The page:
Back on track at the Colorado School of Mines, Weigel earned a bachelor’s degree in geological engineering in 2010 and his master’s degree in geology specialized in petroleum exploitation in 2014 — just in time for a historic plunge in oil prices.

Weigel said despite having work lined up, the price of oil per barrel dropped so significantly, the Texas-based company started laying off employees before his start date.

After a brief rise in oil prices, a small oil company in Basalt hired Weigel as a geologist in August 2015. Prices dropped again in January 2016, and Weigel found himself again looking for another job.

After four years of working odd jobs for the Roaring Fork Valley Co-op and various other employers, Weigel caught a break.

Through a mutual acquaintance with the Veterans Administration, Weigel was introduced to Greg Rosenmerkel, a retired U.S. Air Force engineer and U.S. Forest Service engineering staff officer for the White River National Forest.

Rosenmerkel also serves as the Forest Service’s local Veterans Special Emphasis Program manager, and after seeing Weigel’s qualifications, Rosenmerkel used the Veterans Recruitment Appointment (VRA) program to recruit Weigel.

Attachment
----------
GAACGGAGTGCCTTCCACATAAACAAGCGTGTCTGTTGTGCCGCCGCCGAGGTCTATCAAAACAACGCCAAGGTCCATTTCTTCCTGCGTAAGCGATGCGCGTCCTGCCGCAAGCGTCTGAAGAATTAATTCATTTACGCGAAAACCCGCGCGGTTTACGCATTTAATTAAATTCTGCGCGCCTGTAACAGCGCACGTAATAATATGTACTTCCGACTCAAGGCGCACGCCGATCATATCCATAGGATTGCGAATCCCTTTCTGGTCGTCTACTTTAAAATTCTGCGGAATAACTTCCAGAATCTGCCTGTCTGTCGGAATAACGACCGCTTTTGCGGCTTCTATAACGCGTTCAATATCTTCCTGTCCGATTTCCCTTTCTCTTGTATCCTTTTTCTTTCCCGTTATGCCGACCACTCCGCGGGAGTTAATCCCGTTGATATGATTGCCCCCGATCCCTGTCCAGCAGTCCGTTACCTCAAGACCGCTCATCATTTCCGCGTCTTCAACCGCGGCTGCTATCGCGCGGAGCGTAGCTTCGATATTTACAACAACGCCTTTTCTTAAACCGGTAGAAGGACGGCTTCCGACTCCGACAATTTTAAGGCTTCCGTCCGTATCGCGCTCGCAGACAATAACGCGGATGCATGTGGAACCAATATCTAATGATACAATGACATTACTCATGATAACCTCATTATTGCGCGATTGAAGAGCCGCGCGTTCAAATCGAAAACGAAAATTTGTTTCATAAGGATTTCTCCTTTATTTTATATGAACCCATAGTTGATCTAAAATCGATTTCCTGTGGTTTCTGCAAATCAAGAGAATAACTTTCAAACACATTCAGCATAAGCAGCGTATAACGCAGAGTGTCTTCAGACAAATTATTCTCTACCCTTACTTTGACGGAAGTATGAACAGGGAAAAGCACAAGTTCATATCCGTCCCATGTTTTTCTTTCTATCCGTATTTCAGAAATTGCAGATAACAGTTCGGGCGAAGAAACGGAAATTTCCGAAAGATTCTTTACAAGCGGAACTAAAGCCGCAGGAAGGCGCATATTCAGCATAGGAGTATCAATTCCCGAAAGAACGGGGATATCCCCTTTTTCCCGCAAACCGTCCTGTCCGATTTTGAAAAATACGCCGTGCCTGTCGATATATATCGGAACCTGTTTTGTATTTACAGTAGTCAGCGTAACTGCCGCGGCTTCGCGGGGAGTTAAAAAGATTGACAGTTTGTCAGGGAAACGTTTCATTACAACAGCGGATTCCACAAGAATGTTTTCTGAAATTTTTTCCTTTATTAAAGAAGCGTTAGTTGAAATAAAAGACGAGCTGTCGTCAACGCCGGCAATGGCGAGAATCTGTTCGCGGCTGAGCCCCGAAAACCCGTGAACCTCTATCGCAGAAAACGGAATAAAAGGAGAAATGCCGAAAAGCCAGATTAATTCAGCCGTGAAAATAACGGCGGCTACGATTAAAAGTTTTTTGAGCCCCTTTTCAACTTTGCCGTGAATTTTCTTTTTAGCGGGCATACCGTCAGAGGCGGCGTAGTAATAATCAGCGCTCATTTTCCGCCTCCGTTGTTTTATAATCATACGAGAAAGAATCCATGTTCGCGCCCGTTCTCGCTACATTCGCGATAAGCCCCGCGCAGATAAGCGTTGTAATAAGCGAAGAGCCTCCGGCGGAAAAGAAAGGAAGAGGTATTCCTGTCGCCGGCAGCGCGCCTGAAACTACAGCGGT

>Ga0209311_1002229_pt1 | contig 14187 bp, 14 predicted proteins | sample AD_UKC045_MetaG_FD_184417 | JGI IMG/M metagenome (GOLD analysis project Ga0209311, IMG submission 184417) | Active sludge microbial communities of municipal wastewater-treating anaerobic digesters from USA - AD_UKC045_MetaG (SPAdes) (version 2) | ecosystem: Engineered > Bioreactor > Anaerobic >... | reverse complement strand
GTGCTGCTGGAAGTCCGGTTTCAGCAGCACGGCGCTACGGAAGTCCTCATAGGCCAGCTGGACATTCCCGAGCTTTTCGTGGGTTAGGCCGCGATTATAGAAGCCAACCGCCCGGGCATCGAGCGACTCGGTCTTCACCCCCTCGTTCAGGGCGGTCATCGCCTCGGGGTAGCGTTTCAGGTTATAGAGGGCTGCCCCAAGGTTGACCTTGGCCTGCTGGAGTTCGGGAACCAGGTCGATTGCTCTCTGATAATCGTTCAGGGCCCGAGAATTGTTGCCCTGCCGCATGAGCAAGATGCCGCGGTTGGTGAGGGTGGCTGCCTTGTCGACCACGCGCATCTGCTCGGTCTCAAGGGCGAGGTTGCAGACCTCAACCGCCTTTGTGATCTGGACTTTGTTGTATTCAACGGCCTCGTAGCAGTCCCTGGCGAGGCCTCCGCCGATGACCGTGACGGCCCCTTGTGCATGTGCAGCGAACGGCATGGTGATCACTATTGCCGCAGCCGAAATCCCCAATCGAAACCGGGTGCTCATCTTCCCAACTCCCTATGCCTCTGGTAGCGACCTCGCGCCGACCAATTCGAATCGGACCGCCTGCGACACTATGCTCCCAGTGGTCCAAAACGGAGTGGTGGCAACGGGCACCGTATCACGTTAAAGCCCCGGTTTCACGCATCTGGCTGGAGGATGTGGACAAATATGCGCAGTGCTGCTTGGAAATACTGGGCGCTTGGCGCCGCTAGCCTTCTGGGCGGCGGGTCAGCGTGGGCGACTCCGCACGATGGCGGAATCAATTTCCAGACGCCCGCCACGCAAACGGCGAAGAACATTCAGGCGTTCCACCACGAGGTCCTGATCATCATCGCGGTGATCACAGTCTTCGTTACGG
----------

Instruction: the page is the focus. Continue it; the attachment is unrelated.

“The Forest Service has a standing mission that veterans make up 25% of all new applicants,” Rosenmerkel said. “With the VRA, Weigel was able to apply without the position being advertised, but he still had to meet all of the qualifications for the position.”

It was February 2020, and the world was about to turn upside down. Weigel waited out the pandemic with the rest of the world, but as others questioned their futures, he had his sights set on finally putting his engineering degree to use.

In July 2020, Weigel’s application was approved, and he was hired as the White River National Forest’s newest facilities engineer.

“It’s been a long road to get here, and it isn’t exactly geology,” he said. “But with the Forest Service, everything is closely tied to geology, so it’s never far from my desk, and I don’t plan on looking back.”

Reporter Ike Fredregill can be reached at 970-384-9154 or by email at ifredregill@postindependent.com.